The great food price debacle
Are your parents right when they tell you to pack a lunch?
Food prices are one of the most debated topics of our time—or at least, on our campus. Everyone’s got an opinion. Most folks say that campus food prices are way too high, while repeatedly getting back into the line of one of the three decent food places we have. So, obviously, I’m writing this article to talk about how atrocious campus food prices are, right?
In relation to the cost of food everywhere else, I think food prices on campus are quite reasonable. They may even be cheaper than the standard. It may be surprising, but I’ve found that the prices are virtually identical between places both on- and off- campus. Comparing branded fast-food menus was easy, but some of the non-branded food—a tuna sandwich for example—took a little more work. I bought the ingredients required to make a sandwich identical to the ones sold in the Davis food court and found it actually costs more to make one than to just buy one—not including the time I put into making it. Campus food isn’t actually that expensive when compared to eating off-campus.
Despite this, no matter who I ask about food prices, everyone seems to agree that campus food prices are way too high, and that the University of Toronto Mississauga can’t keep getting away with their blatant daylight robberies. What causes this disparity between reality and public sentiment? I think the reason for this idea, and the crux of this whole debate, lies not in whether campus food is expensive. It is the simple fact that eating well has become costly. The amount of good food you can buy with a set amount of money has vastly decreased over the years. Even making a simple salad cost twice as much as it used to. Food, in general, has become too expensive for your average university student, who is both low in income and high in nutritional needs. Most students I spoke to have a full course load and a long day of commuting to with no time to find a part-time job. Purchasing meals every single day, even if those meals are only ten dollars, is bad for our health and for our wallets. Simply giving up on campus food altogether and packing a lunch won’t solve this either. It costs the exact same, just in different ways. Somebody has to pay, and that’s the whole problem.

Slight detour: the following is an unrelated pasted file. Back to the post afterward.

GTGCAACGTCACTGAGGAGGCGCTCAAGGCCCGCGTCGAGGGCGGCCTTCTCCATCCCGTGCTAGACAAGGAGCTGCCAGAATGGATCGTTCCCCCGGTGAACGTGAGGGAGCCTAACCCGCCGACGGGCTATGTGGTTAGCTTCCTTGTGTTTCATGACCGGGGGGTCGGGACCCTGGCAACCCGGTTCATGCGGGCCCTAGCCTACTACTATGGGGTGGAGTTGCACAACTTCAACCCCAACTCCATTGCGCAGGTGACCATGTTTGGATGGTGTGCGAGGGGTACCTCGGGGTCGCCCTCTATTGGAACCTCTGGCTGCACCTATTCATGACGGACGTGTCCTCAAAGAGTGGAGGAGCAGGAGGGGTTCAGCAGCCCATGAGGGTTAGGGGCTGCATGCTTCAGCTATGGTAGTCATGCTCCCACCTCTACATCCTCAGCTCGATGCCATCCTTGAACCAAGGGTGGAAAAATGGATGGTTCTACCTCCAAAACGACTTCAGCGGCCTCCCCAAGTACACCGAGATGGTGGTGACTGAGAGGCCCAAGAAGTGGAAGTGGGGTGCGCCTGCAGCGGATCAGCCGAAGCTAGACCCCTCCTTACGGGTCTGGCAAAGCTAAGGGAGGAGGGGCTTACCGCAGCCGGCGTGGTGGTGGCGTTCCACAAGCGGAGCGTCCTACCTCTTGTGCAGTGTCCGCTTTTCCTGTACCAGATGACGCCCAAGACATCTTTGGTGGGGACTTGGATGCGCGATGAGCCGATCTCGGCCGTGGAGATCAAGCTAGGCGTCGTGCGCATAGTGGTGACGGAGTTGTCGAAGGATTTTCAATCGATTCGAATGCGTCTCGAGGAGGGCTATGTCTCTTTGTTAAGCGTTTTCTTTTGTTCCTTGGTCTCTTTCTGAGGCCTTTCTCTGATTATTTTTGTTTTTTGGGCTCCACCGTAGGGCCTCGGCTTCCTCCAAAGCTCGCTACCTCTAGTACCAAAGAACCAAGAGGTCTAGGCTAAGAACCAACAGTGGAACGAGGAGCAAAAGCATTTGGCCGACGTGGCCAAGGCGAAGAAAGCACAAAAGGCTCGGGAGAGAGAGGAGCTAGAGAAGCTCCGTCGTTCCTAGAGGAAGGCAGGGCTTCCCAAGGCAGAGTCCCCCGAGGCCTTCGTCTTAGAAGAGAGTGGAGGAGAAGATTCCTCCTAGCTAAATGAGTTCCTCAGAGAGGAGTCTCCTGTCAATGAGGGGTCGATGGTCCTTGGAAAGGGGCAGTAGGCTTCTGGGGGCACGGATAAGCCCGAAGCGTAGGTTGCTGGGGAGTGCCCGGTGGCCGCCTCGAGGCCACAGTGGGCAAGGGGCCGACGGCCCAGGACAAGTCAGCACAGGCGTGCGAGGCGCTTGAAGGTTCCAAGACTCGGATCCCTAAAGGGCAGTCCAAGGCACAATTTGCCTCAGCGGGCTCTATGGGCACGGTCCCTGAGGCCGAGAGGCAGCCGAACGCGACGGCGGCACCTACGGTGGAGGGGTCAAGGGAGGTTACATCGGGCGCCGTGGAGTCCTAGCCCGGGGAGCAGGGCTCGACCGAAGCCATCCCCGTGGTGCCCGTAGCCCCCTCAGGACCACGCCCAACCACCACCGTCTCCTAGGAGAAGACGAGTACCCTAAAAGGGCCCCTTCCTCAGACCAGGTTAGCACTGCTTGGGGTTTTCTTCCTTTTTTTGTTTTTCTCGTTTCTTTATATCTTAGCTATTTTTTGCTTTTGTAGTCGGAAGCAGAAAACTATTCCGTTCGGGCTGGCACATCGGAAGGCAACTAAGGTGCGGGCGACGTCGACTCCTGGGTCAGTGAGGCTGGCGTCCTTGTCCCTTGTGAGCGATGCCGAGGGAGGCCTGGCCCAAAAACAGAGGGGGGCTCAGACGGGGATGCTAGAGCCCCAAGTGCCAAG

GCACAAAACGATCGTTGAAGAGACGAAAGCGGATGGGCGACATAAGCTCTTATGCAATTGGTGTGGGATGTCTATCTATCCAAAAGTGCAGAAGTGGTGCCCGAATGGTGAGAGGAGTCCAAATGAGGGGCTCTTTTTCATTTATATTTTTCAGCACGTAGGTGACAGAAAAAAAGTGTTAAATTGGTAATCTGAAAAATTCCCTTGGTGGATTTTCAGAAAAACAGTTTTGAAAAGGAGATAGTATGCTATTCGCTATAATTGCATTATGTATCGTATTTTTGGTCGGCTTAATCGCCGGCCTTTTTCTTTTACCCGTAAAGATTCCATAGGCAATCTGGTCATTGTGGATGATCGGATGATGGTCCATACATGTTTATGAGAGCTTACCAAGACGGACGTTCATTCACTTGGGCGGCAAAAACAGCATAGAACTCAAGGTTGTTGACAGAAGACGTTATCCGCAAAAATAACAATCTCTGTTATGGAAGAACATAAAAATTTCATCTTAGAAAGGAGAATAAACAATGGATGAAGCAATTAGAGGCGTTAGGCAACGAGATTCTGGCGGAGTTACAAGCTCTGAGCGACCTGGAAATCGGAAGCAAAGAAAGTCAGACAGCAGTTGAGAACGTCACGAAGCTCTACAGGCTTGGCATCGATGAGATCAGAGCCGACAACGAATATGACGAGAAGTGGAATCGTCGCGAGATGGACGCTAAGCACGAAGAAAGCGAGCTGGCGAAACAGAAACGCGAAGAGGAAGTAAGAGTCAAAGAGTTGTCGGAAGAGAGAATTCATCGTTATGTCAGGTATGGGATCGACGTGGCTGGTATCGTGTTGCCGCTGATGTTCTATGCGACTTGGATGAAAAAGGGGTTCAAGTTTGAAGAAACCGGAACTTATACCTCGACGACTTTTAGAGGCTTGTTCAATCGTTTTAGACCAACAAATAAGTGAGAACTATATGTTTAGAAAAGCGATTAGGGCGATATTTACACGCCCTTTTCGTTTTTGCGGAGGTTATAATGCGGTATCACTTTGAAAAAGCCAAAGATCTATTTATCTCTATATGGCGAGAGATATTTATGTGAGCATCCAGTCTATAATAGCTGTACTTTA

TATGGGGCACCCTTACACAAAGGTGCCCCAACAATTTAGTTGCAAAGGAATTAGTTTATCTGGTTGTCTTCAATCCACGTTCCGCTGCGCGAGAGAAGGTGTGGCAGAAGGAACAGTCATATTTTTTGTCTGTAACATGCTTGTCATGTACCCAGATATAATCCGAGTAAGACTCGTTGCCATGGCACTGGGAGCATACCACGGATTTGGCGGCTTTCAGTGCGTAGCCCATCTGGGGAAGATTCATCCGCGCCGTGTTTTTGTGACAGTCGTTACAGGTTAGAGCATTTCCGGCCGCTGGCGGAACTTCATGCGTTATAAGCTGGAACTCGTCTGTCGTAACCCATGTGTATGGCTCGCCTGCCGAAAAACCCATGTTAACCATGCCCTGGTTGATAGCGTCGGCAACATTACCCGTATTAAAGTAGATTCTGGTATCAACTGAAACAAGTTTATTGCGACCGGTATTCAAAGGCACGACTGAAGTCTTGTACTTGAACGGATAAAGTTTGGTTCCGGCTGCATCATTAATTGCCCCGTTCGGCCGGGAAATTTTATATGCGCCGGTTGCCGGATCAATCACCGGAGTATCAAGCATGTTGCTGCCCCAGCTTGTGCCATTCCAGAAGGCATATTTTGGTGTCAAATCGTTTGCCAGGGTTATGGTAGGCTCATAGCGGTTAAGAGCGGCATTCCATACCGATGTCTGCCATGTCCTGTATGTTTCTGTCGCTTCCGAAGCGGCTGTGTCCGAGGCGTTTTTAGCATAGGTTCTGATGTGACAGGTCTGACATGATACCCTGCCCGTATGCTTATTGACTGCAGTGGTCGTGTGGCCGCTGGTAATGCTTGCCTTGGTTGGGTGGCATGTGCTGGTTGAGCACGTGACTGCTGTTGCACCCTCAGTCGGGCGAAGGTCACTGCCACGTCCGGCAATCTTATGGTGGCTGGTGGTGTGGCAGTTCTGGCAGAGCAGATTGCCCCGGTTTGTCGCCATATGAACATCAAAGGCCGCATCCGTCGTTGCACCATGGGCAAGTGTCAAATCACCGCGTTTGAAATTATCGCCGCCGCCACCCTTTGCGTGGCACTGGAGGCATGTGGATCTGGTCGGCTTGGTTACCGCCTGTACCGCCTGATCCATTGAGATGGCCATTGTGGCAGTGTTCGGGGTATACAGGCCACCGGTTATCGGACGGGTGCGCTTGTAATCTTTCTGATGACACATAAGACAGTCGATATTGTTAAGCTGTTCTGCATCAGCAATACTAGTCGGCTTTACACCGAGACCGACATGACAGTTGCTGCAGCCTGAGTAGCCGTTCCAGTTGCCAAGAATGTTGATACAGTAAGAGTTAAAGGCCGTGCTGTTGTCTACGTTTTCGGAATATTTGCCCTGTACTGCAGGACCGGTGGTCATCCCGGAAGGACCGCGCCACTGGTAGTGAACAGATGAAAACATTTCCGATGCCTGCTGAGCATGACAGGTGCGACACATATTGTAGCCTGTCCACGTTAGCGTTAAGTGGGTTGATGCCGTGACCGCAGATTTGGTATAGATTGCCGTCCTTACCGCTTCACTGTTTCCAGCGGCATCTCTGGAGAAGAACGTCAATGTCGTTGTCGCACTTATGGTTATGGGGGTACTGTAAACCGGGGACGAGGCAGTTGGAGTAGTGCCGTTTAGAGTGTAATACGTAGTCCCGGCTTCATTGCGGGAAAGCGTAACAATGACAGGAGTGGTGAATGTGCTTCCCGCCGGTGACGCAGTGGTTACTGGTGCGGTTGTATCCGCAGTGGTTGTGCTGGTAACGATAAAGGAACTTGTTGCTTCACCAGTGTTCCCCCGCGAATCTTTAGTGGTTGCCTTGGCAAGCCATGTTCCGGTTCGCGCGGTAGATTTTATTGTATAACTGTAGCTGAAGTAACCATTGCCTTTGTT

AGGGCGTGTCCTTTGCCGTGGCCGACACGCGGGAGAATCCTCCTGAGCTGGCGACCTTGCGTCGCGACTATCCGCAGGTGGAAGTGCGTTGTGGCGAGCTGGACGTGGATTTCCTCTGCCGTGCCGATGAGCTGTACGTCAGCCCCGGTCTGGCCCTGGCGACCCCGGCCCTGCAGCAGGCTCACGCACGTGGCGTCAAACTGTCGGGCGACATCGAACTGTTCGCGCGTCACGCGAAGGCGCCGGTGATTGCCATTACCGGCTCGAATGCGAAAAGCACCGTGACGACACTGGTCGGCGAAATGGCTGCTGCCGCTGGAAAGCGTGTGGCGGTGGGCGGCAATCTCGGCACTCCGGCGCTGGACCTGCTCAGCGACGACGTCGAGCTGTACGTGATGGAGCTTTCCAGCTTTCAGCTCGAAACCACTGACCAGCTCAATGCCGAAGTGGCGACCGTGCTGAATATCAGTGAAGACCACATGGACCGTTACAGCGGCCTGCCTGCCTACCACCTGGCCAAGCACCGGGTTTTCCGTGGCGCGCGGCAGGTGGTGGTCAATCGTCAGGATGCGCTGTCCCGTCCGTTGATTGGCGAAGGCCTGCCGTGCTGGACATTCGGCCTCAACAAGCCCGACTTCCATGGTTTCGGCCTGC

For something that’s so vital to our survival, food requires far too much effort to “earn.” These are not luxuries; these are needs. There should never be a situation in which a person cannot eat or drink because they cannot pay.
So, are campus food prices too expensive? It depends on your perspective. You could argue no, since everywhere else is just as expensive. But you could also argue yes, because something so essential to life shouldn’t be so unattainable, and because people should be able to eat good food without being locked behind a paywall they might not be able to climb. People deserve to eat healthy food without breaking the bank.